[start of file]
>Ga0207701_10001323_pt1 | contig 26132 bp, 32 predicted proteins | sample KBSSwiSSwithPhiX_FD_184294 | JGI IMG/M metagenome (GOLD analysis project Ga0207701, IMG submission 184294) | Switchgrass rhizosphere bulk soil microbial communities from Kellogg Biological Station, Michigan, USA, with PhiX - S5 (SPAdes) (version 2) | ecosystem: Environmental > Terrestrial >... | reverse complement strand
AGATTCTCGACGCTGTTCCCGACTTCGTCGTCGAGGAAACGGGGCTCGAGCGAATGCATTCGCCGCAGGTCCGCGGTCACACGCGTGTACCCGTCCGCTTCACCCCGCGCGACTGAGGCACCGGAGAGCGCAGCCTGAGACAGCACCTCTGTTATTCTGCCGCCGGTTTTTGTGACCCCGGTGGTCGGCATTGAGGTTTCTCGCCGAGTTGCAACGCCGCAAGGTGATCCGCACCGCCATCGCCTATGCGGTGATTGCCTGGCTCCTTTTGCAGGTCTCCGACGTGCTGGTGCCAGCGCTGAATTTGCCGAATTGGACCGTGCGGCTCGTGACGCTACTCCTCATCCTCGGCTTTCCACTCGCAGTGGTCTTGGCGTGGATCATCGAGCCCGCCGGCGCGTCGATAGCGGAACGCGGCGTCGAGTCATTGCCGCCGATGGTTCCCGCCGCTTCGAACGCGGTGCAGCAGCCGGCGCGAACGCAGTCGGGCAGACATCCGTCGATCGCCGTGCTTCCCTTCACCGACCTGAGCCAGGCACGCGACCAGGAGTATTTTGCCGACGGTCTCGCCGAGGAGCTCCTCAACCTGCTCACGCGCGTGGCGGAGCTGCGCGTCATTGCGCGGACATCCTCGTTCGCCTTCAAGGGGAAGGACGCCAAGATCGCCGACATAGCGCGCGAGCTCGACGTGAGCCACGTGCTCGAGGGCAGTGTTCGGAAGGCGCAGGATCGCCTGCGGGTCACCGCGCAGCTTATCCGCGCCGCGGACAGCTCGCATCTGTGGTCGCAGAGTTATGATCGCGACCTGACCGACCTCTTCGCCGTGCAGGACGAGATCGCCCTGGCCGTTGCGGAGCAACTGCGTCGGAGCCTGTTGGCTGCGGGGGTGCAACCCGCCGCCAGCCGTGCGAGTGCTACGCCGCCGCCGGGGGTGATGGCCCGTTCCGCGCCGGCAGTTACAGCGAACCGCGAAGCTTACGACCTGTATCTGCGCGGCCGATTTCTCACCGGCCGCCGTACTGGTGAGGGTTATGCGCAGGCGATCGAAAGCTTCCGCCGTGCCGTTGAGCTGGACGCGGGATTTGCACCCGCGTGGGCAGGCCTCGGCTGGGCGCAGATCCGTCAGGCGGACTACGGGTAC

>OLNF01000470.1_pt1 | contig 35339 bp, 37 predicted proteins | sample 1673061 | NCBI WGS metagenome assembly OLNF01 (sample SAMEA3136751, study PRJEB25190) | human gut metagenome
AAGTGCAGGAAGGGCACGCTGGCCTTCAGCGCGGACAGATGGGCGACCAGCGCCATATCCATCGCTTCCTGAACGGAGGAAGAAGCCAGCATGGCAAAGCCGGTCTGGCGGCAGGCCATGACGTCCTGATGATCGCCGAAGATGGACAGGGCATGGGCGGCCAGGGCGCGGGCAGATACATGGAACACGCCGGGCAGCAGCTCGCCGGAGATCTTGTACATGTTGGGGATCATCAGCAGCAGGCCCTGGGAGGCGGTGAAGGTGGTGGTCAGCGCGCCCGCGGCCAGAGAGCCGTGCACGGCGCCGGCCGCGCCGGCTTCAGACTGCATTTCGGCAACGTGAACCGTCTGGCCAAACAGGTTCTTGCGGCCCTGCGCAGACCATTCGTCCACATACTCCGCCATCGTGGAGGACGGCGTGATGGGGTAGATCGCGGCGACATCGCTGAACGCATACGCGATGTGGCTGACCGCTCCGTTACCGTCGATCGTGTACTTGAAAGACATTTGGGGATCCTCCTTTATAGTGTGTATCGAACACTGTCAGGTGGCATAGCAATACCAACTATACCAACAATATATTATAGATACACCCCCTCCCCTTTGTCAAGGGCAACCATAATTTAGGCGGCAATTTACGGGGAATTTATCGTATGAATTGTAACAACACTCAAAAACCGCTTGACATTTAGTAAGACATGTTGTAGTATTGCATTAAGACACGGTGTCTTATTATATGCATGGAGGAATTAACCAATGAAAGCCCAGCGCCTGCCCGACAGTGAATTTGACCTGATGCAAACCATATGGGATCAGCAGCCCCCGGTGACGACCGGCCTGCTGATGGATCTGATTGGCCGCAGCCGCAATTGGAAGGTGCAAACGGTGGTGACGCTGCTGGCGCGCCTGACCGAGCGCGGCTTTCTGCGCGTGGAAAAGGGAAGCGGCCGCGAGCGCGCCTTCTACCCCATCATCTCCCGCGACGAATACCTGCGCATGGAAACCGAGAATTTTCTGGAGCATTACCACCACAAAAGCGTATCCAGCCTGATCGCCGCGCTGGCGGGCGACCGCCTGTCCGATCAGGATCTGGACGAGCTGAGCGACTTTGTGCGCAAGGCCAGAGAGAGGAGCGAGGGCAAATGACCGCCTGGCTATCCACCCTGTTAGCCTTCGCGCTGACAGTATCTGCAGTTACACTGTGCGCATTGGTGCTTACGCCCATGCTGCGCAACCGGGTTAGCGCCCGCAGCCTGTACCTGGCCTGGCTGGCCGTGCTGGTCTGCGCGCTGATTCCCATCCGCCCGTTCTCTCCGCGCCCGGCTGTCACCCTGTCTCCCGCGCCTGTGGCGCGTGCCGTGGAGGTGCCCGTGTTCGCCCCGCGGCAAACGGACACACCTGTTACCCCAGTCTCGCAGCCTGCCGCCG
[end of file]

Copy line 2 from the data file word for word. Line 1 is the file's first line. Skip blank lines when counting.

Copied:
AGATTCTCGACGCTGTTCCCGACTTCGTCGTCGAGGAAACGGGGCTCGAGCGAATGCATTCGCCGCAGGTCCGCGGTCACACGCGTGTACCCGTCCGCTTCACCCCGCGCGACTGAGGCACCGGAGAGCGCAGCCTGAGACAGCACCTCTGTTATTCTGCCGCCGGTTTTTGTGACCCCGGTGGTCGGCATTGAGGTTTCTCGCCGAGTTGCAACGCCGCAAGGTGATCCGCACCGCCATCGCCTATGCGGTGATTGCCTGGCTCCTTTTGCAGGTCTCCGACGTGCTGGTGCCAGCGCTGAATTTGCCGAATTGGACCGTGCGGCTCGTGACGCTACTCCTCATCCTCGGCTTTCCACTCGCAGTGGTCTTGGCGTGGATCATCGAGCCCGCCGGCGCGTCGATAGCGGAACGCGGCGTCGAGTCATTGCCGCCGATGGTTCCCGCCGCTTCGAACGCGGTGCAGCAGCCGGCGCGAACGCAGTCGGGCAGACATCCGTCGATCGCCGTGCTTCCCTTCACCGACCTGAGCCAGGCACGCGACCAGGAGTATTTTGCCGACGGTCTCGCCGAGGAGCTCCTCAACCTGCTCACGCGCGTGGCGGAGCTGCGCGTCATTGCGCGGACATCCTCGTTCGCCTTCAAGGGGAAGGACGCCAAGATCGCCGACATAGCGCGCGAGCTCGACGTGAGCCACGTGCTCGAGGGCAGTGTTCGGAAGGCGCAGGATCGCCTGCGGGTCACCGCGCAGCTTATCCGCGCCGCGGACAGCTCGCATCTGTGGTCGCAGAGTTATGATCGCGACCTGACCGACCTCTTCGCCGTGCAGGACGAGATCGCCCTGGCCGTTGCGGAGCAACTGCGTCGGAGCCTGTTGGCTGCGGGGGTGCAACCCGCCGCCAGCCGTGCGAGTGCTACGCCGCCGCCGGGGGTGATGGCCCGTTCCGCGCCGGCAGTTACAGCGAACCGCGAAGCTTACGACCTGTATCTGCGCGGCCGATTTCTCACCGGCCGCCGTACTGGTGAGGGTTATGCGCAGGCGATCGAAAGCTTCCGCCGTGCCGTTGAGCTGGACGCGGGATTTGCACCCGCGTGGGCAGGCCTCGGCTGGGCGCAGATCCGTCAGGCGGACTACGGGTAC